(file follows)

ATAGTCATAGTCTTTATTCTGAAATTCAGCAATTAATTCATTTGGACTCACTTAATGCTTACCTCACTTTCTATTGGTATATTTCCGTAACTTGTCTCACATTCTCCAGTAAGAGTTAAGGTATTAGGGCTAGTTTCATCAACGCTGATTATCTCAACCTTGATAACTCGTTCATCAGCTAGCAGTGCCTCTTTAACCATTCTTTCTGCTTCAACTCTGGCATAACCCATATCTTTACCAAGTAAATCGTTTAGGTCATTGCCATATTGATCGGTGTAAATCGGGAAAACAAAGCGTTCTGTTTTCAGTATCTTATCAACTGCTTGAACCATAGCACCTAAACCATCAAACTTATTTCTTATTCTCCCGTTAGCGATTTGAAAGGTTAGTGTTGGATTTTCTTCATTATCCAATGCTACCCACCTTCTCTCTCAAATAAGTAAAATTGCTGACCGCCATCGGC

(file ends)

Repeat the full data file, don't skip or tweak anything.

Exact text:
ATAGTCATAGTCTTTATTCTGAAATTCAGCAATTAATTCATTTGGACTCACTTAATGCTTACCTCACTTTCTATTGGTATATTTCCGTAACTTGTCTCACATTCTCCAGTAAGAGTTAAGGTATTAGGGCTAGTTTCATCAACGCTGATTATCTCAACCTTGATAACTCGTTCATCAGCTAGCAGTGCCTCTTTAACCATTCTTTCTGCTTCAACTCTGGCATAACCCATATCTTTACCAAGTAAATCGTTTAGGTCATTGCCATATTGATCGGTGTAAATCGGGAAAACAAAGCGTTCTGTTTTCAGTATCTTATCAACTGCTTGAACCATAGCACCTAAACCATCAAACTTATTTCTTATTCTCCCGTTAGCGATTTGAAAGGTTAGTGTTGGATTTTCTTCATTATCCAATGCTACCCACCTTCTCTCTCAAATAAGTAAAATTGCTGACCGCCATCGGC